Violence Against Law Enforcement on the Rise

Scott Erickson /

Earlier this month, a friend and colleague of mine in law enforcement was shot while pursuing two individuals suspected of robbery and murder. He survived the attack, but several of our law enforcement colleagues who serve to protect the public have not been so lucky.

After a confluence of factors contributed to a decrease in violent crime throughout the U.S., dropping from historically high levels of violence in the 1980s and early 1990s, citizens in major cities throughout America have seen their exposure to violent crime drop.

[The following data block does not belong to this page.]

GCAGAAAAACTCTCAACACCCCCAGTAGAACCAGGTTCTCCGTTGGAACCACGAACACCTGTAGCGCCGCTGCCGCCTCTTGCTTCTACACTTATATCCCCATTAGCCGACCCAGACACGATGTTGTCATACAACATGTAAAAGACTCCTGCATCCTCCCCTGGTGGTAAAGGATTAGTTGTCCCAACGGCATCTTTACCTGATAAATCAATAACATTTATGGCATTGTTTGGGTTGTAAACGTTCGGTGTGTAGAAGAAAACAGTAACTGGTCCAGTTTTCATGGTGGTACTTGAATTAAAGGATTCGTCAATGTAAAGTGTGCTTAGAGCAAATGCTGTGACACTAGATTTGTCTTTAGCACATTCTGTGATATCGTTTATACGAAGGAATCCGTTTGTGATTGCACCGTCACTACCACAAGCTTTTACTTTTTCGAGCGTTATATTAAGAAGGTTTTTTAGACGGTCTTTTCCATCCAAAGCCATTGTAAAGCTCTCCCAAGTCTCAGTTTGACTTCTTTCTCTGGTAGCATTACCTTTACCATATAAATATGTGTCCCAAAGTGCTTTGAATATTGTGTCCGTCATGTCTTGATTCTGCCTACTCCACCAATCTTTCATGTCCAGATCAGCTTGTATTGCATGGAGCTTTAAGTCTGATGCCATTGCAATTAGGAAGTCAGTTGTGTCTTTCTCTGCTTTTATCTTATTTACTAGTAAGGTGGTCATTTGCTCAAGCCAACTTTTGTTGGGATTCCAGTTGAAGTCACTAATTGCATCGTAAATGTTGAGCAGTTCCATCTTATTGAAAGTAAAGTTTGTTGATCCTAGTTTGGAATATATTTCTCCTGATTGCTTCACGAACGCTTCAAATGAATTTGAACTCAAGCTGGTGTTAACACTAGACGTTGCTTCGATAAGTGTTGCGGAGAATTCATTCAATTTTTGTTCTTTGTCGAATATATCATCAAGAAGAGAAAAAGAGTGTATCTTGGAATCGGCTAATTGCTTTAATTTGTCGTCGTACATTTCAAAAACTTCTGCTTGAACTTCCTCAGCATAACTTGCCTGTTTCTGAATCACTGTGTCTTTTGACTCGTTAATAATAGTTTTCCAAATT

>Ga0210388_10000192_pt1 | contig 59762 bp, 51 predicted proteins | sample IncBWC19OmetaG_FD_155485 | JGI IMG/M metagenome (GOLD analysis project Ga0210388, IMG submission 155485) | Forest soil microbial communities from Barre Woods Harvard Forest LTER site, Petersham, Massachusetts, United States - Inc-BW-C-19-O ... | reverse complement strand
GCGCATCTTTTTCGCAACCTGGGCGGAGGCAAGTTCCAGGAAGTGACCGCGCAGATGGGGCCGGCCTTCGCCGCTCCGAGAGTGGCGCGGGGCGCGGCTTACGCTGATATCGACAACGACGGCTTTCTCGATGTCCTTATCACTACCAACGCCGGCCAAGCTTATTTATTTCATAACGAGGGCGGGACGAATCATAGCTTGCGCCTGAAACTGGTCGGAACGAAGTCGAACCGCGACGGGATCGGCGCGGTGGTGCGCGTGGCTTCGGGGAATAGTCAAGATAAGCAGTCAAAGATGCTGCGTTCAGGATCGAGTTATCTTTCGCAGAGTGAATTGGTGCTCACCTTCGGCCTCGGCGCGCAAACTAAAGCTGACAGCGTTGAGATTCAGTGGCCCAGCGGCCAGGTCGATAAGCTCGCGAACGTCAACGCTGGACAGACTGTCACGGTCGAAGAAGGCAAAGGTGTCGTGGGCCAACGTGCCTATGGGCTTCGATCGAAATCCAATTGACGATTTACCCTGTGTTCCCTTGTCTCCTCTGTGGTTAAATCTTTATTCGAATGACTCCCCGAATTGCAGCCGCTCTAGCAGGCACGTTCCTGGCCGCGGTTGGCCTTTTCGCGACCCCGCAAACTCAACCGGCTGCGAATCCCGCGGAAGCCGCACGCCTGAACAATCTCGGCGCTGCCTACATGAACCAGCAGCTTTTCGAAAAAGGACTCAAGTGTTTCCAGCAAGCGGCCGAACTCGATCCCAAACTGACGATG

Those historic drops in violence, however, have not been extended to the police officers who have greatly contributed to the effective suppression of crime throughout the nation.

The FBI’s Uniform Crime Report (UCR), a leading metric through which both violent and property crime are calculated, issued its final report on law enforcement officers killed and assaulted in 2011. The report found that 72 law enforcement officers were feloniously killed in the U.S. last year, up from 56 officers killed in 2010.

The number of law enforcement officers killed in the line of duty last year represented a jump of 75 percent and 50 percent from 2008 and 2009 numbers, respectively.

Some data points from the UCR report:

There is scant positive data to be gleaned from the 2011 report on violence against law enforcement; however, given the relatively stable level of violent assaults on law enforcement personnel over the preceding decade, it is unclear if the recent spike in violence is a temporary aberration or the beginning of a long-term trend.